Thursday, December 1, 2011

Cyril & Wright on Judgment

I've been thinking about the last post on Cyril on the Twofold Coming of Christ. Three things intrigue me about the passage given that I am just about finished with N. T. Wright's, Surprised by Hope.

1. Cyril's affirmation that "he (the returning Lord) will come again in glory to judge the living and the dead."

2. Cyril's phrase, "we shall go out with the angels to meet the Lord and cry out in adoration: Blessed is he who comes in the name of the Lord" which has implications for how he understood the second coming.

3. Cyril's expectation that "the created world will be made new."

I'm going to post something about each of these over the next few days with reference to the writing of N. T. Wright whose approach strikes some as novel but which is actually not just biblical, but consistent with theologians of the early church like Cyril.

Judgment: The idea of judgment is unpopular with contemporary Americans. It is unpopular in general, but particularly when it comes to the idea that God might judge us. It must be admitted that that is partly do to some bad teaching and preaching in churches in which God has been portrayed as angry and vindictive, prepared to destroy the world and send many people to hell imagined as a sort of eternal torture chamber. I do think that is bad teaching and preaching. Still, that God (or Jesus, the Son) judges is a basic article of Christian belief. We do affirm in the Creed that he will come to judge the living and the dead. Note though, that in the Bible, God's pending judgment is usually longed for as good news. And if we think about it, some sort of judgment is necessary. As Wright writes,

Judgment is necessary – unless we are to conclude, absurdly that nothing much is wrong or, blasphemously, that God doesn’t mind very much.
. . . .

God is utterly committed to set the world right in the end. This doctrine, like that of resurrection itself, is held firmly in place by the belief in God as creator, on the one side, and belief in his goodness, on the other. And that setting right must necessarily involve the elimination of all that distorts God’s good and lovely creation and in particular all that defaces his image-bearing human creatures. . . . There will be no barbed wire in the kingdom of God. And those whose whole being has become dependent upon barbed wire will have no place there either.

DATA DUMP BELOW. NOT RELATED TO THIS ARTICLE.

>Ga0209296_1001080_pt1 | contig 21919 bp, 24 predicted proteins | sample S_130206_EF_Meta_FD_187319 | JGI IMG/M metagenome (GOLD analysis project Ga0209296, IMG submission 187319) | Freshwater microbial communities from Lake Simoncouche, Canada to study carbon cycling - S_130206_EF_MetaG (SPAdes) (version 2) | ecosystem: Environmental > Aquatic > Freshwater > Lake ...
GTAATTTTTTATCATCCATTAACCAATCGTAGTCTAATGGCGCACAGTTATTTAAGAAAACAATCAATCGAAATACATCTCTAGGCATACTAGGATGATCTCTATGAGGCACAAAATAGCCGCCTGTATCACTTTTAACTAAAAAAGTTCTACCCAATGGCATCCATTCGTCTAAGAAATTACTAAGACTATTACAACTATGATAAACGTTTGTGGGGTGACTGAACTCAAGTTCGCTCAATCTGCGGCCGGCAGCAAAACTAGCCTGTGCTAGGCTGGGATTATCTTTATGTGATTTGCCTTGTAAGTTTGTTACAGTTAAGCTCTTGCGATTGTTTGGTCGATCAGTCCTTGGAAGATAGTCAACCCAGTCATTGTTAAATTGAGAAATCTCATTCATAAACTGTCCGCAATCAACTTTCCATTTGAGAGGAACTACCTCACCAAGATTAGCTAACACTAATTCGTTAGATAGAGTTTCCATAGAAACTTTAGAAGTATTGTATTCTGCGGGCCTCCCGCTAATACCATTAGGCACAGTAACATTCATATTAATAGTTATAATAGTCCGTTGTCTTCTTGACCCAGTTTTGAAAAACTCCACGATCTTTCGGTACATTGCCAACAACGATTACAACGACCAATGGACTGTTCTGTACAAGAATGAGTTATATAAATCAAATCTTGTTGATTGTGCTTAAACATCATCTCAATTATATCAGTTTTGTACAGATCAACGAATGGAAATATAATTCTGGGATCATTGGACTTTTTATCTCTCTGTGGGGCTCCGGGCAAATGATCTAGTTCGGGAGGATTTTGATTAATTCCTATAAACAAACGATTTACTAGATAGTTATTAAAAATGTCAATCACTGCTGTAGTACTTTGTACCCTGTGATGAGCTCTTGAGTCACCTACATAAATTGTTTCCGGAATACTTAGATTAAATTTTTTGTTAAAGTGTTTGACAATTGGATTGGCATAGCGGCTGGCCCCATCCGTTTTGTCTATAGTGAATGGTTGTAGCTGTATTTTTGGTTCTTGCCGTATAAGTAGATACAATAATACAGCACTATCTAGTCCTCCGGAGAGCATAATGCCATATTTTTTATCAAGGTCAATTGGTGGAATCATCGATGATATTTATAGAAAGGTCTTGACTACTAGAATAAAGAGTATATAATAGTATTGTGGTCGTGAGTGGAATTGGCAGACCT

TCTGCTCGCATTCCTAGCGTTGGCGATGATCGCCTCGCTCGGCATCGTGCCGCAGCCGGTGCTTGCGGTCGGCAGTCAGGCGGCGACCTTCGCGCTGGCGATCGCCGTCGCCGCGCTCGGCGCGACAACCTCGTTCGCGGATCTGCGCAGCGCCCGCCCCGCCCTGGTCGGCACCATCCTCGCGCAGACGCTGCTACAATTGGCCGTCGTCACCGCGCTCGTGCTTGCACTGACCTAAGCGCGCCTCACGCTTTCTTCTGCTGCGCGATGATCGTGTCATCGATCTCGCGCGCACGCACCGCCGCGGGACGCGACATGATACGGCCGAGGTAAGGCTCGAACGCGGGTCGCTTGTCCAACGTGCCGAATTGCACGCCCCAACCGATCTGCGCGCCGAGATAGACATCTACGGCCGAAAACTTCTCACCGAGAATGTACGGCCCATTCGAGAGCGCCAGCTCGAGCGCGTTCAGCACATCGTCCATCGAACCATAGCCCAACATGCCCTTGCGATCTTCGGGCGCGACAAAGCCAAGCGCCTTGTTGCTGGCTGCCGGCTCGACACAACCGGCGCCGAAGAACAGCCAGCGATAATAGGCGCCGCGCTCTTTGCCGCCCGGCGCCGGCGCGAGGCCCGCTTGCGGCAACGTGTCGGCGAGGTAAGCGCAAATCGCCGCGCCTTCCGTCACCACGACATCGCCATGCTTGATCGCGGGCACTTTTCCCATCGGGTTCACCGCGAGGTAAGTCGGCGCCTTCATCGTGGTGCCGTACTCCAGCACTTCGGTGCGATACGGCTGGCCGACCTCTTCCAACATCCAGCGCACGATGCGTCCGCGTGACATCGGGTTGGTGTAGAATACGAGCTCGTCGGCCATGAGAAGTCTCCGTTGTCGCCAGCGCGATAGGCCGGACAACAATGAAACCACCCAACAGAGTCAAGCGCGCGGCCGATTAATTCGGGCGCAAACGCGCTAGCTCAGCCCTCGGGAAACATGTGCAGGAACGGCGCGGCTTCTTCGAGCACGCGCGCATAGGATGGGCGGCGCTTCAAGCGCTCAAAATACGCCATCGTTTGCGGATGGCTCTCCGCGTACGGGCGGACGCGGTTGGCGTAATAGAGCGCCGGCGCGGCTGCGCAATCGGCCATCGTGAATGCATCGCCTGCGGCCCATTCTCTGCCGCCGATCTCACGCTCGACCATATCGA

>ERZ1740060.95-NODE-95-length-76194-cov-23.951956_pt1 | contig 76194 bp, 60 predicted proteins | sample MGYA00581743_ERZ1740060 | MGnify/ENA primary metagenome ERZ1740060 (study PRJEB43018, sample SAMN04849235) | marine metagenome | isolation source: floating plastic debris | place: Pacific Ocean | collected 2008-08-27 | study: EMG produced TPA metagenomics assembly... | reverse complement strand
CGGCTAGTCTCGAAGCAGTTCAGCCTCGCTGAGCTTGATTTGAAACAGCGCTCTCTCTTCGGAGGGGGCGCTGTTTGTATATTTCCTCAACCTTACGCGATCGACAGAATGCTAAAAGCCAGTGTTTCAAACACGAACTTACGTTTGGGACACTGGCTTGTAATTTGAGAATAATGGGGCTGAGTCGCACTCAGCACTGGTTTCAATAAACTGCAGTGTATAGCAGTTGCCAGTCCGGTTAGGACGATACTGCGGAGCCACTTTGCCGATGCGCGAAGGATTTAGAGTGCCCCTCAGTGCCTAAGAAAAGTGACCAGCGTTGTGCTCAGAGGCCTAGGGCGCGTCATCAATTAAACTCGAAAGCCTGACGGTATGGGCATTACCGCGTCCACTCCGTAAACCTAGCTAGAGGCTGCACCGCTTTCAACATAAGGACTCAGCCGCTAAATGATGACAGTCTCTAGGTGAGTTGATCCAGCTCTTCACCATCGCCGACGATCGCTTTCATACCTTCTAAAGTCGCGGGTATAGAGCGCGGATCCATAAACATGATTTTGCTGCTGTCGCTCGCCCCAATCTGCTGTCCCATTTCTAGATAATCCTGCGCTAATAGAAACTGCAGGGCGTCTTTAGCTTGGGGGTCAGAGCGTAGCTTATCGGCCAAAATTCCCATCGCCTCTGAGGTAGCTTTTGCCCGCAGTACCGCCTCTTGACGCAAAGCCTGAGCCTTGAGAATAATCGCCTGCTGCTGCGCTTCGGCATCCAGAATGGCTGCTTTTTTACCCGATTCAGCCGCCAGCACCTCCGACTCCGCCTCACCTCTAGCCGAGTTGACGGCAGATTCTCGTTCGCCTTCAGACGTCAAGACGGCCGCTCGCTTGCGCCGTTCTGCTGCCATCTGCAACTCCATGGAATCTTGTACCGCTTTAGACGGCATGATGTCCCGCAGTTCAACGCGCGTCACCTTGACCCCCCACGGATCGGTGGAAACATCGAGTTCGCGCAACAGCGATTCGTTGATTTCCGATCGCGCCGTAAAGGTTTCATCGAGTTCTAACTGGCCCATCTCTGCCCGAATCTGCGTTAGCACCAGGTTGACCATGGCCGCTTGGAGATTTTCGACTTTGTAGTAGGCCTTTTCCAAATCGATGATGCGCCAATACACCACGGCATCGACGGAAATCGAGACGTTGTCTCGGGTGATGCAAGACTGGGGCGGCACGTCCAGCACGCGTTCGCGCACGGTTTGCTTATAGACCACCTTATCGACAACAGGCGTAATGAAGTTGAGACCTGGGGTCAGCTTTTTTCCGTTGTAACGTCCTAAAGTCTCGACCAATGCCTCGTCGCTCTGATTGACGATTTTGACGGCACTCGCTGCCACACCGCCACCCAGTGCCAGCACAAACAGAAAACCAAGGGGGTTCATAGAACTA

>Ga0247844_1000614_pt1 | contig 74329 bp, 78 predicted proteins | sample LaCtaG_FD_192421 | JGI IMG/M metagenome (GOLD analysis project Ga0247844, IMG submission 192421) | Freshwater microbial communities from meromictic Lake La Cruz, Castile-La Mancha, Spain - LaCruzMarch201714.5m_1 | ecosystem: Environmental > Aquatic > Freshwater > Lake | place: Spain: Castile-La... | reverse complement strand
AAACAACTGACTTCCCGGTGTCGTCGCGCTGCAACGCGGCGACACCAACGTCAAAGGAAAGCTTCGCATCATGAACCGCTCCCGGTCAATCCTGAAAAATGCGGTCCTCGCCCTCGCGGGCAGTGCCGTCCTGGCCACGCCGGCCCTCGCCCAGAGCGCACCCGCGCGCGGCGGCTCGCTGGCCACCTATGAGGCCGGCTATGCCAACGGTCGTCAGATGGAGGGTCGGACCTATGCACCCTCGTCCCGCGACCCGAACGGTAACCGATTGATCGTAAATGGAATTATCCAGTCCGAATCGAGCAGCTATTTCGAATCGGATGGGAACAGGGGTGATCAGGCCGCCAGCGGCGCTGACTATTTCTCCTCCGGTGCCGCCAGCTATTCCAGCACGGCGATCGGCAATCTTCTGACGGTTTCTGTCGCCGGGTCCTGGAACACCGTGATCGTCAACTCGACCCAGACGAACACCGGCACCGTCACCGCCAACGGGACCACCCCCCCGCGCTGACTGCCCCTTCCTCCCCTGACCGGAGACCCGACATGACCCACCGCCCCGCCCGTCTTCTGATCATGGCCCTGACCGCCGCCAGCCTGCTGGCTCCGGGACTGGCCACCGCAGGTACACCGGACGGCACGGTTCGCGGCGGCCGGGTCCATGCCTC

For “barbed wire,” of course, read whichever catalog of awfulnesses you prefer: genocide, nuclear bombs, child prostitution, the arrogance of empire, the commidification of souls, the idolization of race. (Surprised by Hope, p. 179)

In the Bible,
all the future judgment is highlighted as good news, not bad. Why so? It is good news, first, because the one through whom God’s justice will finally sweep the world is not a hard-hearted, arrogant, or vengeful tyrant but rather the Man of Sorrows, who is acquainted with grief; the Jesus who loved sinners and died for them; the Messiah who took the world’s judgment upon himself on the cross. Of course, this also means that he is uniquely place to judge the systems and rulers that have carved up the world between them, and the New Testament points this out here and there. Surprised by Hope, p. 141)

How do we put all that together? With fear and trembling and great caution. We should beware the "cheerful double dogmatism . . . both of the person who knows exactly who is and who isn't 'going to hell' and of the universalist who is absolutely certain that there is no such place." (p. 177). It is also possible to acknowledge God's judgment without getting lost in naively literalistic images of the eternal, pain-filled fires of hell.

I find this intriguing from Cyril, "Look, the Lord almighty will come, and who will endure the day of his entry, or who will stand in his sight? Because he comes like a refiner’s fire, a fuller’s herb, and he will sit refining and cleansing." Might that be a way of understanding the judgment Christ brings - refining and cleansing? Each person? Creation? History? If so, we might note that however unpleasant to the ore, the process of refining is neither permanent nor the point. The point is purification.

I've attempted to make sense of this elsewhere with the idea of "hopeful universalism". Though I should note that N. T. Wright explicitly rejects that idea, I still think it has merit - if we avoid false confidence and complacency.

In any event, it is a good thing in Advent to take stock of the barbed wire in our lives and ask ourselves if our lives - body, mind, heart, and soul - are hospitable to the Prince of Peace whose advent we anticipate.

Next: Second Coming, Parousia, and Rapture


Lee Wyatt said...


The idea of judgment as refining and cleansing similar to Moltmann's idea of judgment as establishing new creation where, in addition to ridding the world off all evil and ugliness, persons are judged by forging reconciliation between them - perpetrators having to own their evil and victims having to forgive them. I find find both yours and Moltmann's views attractive.

Lee Wyatt

Matt Gunter said...

Thanks, Lee.

I have appreciated Moltmann, particularly Theology of Hope. I've also been influenced by Pannenburg. In truth, I have no more than a thin grasp of the theology of either of them. But, I think they are onto something in their focus on eschatology. Some words from Moltmann might make an appearance here soon.

To be honest, I am wary of what I take to be Moltmann's presumption of universal salvation. I'd say we need to allow more for God's freedom to judge and human freedom to reject God's love. And presumption in this area is likely no less theologically troublesome than anywhere else.

FWIW, Wright gives a tip of the hat to both Moltmann and Pannenburg in Surprised by Joy.

Grace and peace,